National Time and Signal Corporation

Hello everyone, New to the site, however I am a long time alarm enthusiast. Glad to be able to finally find a forum where I can discuss alarms with other enthusiasts!

Moving on, I am from the Detroit area and we have a company up here called National Time and Signal, they are based out of Wixom, MI. They specialize in Fire Alarm Systems (obviously) and Master Clocks. Although all of their notification appliances are now Gentex products, (They formally used Faraday products) all of their control panels are original design.

My question is: do any other enthusiasts in other states know if any buildings using their products? I’m curious to see how much of the market they have in the U.S.

Please please please post pictures if you can!

All of National Time and Signal Corporation’s products can be viewed at www.natsco.net in case you were curious!

Thanks for reading!

Howdy, and welcome to the board!

Unfortunately, I don’t think I’ve seen any new Natsco systems “in the wild” but I have seen older Natsco mechanical horns (some of the collectors here have some pretty old stuff!).

Texas and Oklahoma tend to stick with Simplex or the Honeywell brands, with a bit of Siemens thrown in the mix as well; but that doesn’t mean they aren’t out there. I’ve just yet to see them.

I assume you are talking about the model 411/411F horn? Those are nightmarishly loud. Proud to say I own both the the standard and flush mount versions as I am an avid fan of their products, however it is my least favorite to set off! Still haven’t been able to get my hands on one of their control panels though, EXTREMELY HARD to come by those. :frowning: :frowning:

Welcome to TFP. I have a lot of National Time stuff in my collection, but I have never seen it in the field. I doubt they ever had any presence around here. I think every one of their products I own came from someone in Michigan. I rarely ever see them on ebay from anyone outside that state.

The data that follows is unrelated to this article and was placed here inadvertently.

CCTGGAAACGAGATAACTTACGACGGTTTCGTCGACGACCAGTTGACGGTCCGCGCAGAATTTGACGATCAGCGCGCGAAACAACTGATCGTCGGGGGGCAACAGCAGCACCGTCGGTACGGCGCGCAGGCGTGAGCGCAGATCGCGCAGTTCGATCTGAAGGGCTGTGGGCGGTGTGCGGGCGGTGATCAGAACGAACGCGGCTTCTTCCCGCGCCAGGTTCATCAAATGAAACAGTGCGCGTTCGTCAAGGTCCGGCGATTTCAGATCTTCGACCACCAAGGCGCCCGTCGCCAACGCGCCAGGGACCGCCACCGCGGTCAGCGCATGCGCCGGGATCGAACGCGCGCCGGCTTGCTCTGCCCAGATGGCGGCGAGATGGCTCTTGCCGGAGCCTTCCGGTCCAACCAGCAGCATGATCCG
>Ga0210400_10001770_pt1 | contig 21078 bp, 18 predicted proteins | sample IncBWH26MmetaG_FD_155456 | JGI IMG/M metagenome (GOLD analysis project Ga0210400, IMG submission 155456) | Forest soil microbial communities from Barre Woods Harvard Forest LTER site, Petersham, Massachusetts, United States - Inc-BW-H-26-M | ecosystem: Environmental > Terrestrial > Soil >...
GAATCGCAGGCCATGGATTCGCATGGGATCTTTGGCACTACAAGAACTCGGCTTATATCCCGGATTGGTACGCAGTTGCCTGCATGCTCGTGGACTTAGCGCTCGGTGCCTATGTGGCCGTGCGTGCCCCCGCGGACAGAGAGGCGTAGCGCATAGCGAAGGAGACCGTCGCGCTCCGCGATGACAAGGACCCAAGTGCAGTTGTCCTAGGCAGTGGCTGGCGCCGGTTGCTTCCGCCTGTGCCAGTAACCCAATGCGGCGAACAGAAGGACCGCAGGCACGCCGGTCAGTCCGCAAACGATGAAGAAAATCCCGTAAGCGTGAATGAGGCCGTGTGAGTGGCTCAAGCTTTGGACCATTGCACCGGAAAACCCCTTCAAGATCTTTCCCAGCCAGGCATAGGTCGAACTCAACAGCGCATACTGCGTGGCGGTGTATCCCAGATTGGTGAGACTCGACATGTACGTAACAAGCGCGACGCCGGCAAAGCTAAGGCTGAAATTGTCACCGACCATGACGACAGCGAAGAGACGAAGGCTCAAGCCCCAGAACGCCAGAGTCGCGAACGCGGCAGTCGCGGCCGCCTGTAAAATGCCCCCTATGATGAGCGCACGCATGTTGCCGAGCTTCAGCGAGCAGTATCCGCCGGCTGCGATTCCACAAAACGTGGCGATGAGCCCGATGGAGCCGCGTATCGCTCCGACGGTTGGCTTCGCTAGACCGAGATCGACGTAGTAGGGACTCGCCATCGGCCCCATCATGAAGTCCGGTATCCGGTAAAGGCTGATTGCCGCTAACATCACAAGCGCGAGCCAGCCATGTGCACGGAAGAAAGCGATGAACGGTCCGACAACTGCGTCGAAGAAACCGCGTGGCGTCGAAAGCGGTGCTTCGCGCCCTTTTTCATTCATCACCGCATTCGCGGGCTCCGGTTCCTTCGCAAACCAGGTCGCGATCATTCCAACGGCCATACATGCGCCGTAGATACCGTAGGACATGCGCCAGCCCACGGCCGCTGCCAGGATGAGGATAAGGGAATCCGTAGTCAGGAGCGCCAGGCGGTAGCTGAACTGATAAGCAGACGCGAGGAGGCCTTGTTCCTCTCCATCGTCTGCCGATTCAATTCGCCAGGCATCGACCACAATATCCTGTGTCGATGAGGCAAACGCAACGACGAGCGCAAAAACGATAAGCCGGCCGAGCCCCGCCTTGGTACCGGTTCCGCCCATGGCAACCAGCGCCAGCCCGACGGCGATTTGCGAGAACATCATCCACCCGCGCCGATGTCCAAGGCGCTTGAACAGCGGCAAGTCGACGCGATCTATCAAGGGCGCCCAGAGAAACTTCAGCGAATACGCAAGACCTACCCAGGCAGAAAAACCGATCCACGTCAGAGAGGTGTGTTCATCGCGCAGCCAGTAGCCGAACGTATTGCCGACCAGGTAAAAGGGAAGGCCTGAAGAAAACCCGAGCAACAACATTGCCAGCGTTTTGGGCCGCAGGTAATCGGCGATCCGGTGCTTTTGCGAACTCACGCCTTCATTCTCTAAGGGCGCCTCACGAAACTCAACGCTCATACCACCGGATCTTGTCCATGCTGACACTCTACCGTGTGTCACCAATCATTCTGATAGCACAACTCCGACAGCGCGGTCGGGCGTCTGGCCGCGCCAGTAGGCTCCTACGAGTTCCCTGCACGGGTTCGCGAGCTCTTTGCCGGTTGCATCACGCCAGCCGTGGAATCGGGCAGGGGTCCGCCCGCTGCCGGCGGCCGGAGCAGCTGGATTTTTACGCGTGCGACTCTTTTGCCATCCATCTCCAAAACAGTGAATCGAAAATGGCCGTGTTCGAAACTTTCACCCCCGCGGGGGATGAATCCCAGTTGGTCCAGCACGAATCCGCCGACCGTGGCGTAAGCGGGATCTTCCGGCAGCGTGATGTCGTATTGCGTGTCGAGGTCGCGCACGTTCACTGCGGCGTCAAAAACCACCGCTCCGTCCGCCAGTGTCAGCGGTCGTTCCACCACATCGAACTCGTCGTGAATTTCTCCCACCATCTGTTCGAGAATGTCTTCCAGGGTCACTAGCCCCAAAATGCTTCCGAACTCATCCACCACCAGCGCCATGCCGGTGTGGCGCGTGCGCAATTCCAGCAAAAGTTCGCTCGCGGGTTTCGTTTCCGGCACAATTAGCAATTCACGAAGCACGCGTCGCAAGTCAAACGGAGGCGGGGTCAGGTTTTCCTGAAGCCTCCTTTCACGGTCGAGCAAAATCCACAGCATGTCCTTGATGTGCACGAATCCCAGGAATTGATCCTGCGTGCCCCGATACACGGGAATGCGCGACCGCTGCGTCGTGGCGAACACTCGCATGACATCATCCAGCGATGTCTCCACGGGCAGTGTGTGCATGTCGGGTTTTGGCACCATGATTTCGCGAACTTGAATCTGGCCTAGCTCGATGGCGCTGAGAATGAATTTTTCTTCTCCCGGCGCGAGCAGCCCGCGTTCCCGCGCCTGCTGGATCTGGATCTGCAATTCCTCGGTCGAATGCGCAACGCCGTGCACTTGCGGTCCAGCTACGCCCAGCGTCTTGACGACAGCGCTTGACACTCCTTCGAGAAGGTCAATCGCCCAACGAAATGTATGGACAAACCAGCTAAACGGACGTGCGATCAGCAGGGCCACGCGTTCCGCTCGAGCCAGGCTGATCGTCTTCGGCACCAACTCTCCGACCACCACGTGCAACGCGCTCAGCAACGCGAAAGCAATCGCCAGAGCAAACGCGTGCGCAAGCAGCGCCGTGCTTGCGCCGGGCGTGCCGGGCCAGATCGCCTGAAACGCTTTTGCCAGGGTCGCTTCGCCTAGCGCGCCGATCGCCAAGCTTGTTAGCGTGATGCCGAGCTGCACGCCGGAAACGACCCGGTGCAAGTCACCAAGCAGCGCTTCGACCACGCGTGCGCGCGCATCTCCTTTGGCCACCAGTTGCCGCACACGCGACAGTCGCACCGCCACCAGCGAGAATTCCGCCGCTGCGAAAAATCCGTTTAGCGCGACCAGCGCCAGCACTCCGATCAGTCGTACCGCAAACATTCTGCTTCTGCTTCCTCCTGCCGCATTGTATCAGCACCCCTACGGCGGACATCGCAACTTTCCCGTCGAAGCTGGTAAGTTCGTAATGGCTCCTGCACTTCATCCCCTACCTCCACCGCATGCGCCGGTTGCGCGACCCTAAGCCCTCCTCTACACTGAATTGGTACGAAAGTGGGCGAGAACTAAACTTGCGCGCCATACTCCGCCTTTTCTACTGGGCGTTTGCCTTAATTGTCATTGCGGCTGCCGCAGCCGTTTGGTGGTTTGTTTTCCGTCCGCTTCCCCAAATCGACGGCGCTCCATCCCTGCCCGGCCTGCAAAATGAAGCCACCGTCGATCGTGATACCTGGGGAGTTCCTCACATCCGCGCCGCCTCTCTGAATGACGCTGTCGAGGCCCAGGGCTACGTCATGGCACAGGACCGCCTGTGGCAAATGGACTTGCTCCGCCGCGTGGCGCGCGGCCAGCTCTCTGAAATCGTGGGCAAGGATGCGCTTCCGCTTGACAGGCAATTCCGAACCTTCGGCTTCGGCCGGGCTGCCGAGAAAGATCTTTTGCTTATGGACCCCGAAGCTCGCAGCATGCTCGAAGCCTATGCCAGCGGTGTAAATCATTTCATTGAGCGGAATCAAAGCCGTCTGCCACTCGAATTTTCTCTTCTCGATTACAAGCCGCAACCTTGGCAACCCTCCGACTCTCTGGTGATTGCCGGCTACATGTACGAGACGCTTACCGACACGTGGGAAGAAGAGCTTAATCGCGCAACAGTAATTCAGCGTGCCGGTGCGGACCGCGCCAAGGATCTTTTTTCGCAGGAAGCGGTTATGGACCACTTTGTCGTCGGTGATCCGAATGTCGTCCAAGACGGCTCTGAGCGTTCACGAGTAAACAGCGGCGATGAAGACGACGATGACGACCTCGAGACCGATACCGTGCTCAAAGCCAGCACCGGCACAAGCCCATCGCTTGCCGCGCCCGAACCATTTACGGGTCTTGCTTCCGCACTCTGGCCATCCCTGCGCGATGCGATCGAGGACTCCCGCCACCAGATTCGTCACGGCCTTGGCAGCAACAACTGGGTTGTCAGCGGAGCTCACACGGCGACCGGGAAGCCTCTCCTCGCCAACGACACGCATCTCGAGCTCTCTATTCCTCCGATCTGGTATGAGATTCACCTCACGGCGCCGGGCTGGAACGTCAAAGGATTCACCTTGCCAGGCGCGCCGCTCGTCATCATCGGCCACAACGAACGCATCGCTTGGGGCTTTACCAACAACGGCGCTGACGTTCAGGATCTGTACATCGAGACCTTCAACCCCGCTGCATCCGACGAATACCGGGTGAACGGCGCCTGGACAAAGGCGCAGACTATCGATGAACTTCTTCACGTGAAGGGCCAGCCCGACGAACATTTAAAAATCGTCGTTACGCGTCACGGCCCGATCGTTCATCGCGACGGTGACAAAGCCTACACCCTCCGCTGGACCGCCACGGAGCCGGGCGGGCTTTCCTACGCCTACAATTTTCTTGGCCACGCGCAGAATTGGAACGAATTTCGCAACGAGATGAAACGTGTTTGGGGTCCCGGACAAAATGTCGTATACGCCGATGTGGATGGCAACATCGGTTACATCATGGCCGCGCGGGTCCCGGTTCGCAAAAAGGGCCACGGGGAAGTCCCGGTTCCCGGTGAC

Just looking at their site, looks like their only fire alarm presence is in Michigan. Doesn’t mean they don’t have distributors elsewhere though, I’m not sure what their business model is. I’d also assume the focus on the k-12 market and package fire alarms with clock systems when selling them, since clocks are their bread and butter.

Chris you are definitely correct about the schools. Up here almost EVERY school district within 150 miles has both their clocks and fire alarms. It’s a rarity actually to have anything else…

I’m sure this is no longer the case, but National Time appears to have been active in Canada in the past. I was recently using the See Inside feature on Google Maps for a building in Toronto, and I happened to notice this National Time pull station (pictured below). I was very surprised, as I had never heard of this company being active around here. The company’s presence must have been miniscule north of the border.

Also, I have an old National Time panel in my collection (purchased from an eBay seller in Michigan, unsurprisingly); let me know if you’d be interested in seeing photos, and I’ll gladly post a detailed album of this panel.

Surprised to hear they were active in toronto!

Also PLEASE! Post pictures of your panel I would absolutely love to see it!!

In addition to Gentex N/A’s, National Time also rebrands Apollo smokes and other addressable peripherals.

I think my school has a couple old horns for boiler alarms. Thats about it.

Here are the pictures. If you’d like to see any other specific close-ups of this panel, let me know, and I’ll add them to the album.

That’s a beauty! Where did you get it?

Thanks! I bought it on eBay in early 2009 for a cheap price. It’s definitely a cool piece to have in my collection, especially considering its nice condition.